In a wicked twist of fate, the lives of Lucie Henebelle and Inspector Sharko have once again intertwined. They need to work together to discover the culprit behind the vicious potential homicide of Eva Louts, a promising graduate student in Paris. Initially, it looks like a case of a young student simply forgetting that her beloved primates are still wild animals with natural instincts and behaviors, but at second glance, it may be something else entirely and Sharko better find out quick.
As Sharko digs deeper, it looks like Eva was secretly researching a topic that proved to be deadly. The inspector is racing against time as he sacrifices his career and personal life to pursue the eccentric and obsessive scientist behind Eva’s research project. What exactly did she uncover that was important enough to these scientists to end her young life in such a brutal manner?
Bred to Kill is the sequel to the international bestseller Syndrome E. Lucie and Sharko have been reunited, but this time they’re traveling everywhere from the Alps to the Amazon. Franck Thilliez seamlessly combines a thriller with genius research. I thoroughly enjoyed the way I was sucked into the mystery whilst learning about scientific speculation on evolution. I’ve always enjoyed the theories about what makes people, and more specifically, serial killers, behave the way they do as well as how people and primates, as well as their strings of evolution, evolved from prehistoric to current times.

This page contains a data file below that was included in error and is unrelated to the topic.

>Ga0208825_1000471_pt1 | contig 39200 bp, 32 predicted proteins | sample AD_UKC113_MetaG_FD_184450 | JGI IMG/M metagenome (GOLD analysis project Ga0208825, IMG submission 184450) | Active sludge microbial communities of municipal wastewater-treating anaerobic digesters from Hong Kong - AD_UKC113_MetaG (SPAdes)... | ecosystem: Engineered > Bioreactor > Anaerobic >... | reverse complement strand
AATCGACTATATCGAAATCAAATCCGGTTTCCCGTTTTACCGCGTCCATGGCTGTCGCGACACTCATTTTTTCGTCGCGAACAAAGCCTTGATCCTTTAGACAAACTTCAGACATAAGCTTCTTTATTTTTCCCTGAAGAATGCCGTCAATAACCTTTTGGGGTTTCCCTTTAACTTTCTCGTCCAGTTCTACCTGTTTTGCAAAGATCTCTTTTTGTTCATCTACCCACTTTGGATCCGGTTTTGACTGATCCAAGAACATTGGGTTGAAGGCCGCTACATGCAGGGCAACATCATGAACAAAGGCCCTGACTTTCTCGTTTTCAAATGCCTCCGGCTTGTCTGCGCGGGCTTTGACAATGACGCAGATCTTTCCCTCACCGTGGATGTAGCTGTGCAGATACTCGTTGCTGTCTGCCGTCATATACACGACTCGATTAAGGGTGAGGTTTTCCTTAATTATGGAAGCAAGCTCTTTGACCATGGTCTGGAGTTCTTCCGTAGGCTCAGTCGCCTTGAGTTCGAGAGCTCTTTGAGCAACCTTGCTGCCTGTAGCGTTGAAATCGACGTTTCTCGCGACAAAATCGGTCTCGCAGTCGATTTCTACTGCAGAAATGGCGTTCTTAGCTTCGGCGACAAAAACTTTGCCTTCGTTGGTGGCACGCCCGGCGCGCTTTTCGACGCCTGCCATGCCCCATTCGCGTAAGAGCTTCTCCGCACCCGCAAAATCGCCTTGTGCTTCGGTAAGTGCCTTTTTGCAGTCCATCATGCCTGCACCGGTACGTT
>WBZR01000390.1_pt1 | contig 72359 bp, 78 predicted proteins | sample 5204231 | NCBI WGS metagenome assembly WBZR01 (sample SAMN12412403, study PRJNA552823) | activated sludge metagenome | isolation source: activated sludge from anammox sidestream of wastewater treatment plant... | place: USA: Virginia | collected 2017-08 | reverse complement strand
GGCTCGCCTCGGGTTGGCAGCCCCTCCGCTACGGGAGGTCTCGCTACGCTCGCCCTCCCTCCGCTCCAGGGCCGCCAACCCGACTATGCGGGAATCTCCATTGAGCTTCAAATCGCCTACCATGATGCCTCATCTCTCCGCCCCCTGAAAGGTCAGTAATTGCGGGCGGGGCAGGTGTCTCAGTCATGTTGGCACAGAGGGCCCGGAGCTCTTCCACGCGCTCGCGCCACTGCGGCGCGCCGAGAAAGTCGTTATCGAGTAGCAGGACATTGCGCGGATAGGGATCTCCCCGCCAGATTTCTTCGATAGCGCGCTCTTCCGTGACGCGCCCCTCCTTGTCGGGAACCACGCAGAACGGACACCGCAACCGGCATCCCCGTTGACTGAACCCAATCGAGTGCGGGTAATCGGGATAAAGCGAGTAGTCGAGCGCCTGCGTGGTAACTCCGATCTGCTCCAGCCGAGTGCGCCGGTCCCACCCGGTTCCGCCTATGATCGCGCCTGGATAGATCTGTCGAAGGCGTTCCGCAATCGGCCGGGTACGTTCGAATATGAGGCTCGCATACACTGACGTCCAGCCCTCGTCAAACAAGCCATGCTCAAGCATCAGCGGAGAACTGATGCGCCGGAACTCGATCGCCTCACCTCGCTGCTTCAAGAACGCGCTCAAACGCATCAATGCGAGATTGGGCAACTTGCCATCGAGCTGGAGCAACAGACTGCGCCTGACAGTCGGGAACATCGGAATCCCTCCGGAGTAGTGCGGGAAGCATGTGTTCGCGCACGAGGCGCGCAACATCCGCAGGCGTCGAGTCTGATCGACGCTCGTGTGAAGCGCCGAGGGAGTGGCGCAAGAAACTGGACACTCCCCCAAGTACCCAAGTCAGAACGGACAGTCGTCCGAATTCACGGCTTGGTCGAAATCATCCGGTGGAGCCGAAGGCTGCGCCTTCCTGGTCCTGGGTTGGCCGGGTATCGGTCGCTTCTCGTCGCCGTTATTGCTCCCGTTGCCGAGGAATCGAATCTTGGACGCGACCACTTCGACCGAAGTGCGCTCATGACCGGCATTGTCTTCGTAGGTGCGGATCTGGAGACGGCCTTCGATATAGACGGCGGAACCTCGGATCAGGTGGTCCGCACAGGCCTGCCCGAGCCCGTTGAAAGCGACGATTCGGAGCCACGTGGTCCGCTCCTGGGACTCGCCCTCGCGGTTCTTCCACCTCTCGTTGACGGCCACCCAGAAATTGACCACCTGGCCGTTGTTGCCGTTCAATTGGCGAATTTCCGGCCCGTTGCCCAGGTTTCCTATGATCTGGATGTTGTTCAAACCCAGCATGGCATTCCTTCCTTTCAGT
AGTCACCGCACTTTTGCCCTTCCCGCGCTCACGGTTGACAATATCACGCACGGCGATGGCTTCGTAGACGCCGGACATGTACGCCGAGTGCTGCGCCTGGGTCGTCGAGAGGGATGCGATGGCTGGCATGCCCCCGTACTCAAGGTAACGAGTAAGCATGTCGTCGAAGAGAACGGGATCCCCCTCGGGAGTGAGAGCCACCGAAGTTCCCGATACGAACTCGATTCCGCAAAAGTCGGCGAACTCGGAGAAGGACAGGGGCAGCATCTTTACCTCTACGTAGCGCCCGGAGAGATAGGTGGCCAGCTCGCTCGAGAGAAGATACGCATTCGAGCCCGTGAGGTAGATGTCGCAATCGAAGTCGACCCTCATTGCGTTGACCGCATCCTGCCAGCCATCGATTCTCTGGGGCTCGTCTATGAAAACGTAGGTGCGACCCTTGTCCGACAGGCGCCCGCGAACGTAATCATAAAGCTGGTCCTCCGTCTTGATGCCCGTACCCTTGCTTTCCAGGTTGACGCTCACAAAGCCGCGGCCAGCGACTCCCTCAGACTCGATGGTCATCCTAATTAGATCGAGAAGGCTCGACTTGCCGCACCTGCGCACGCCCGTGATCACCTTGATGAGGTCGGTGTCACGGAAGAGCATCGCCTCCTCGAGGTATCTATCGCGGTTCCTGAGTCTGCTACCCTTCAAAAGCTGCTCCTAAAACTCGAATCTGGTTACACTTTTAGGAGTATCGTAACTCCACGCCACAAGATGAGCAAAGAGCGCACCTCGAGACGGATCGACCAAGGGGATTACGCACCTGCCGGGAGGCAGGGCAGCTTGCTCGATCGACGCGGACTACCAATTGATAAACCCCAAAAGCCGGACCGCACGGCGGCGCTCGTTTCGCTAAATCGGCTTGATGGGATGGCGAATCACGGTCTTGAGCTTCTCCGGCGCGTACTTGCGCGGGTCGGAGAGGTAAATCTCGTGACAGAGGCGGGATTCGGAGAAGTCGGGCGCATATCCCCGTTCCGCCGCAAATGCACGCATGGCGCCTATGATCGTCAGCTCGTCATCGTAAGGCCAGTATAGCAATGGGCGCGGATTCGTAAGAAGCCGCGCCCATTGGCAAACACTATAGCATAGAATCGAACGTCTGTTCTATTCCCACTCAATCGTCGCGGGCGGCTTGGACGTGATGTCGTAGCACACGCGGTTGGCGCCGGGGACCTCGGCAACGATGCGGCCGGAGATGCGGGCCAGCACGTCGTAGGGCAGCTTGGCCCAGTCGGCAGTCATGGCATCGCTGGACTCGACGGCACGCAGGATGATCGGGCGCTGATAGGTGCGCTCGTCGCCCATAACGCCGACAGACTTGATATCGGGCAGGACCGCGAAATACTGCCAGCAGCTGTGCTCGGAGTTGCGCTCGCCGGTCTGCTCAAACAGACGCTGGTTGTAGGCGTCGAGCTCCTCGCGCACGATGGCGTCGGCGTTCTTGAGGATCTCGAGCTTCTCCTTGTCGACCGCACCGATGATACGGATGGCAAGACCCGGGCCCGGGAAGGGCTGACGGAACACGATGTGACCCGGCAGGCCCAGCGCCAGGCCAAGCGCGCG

Lucie, Sharko, Eva, and various other characters throughout speculate that serial killers, as well as violent criminals in general, have a common thread passed along throughout the ages as we evolved. The gene usually manifests itself in males around 20 years old. Trademarks include being left-handed and lactose intolerant. It’s an interesting theory and I can handle the left handed trait, but I’m not inclined to agree with lactose intolerance as I believe that’s a regional mannerism rather than something genetic. But that might just be me…
I am led to believe that the novel was originally written in French and I was quite impressed by the translation. Sometimes you can tell that dialogue and mannerisms didn’t quite translate over exactly due to language and cultural barriers, but this was not a problem in Bred to Kill. I couldn’t put the book down and will definitely be looking for a copy of Syndrome E as well as any future titles.
Jessa lives in Utah with her husband, two kids, two small chihuahuas, and a cat called Number One Boots Kitten. She balances her work as a website admin with her hobbies of watching anime and playing video games.
Review copy was provided free of any obligation by Penguin Group. No monetary or any other form of compensation was received.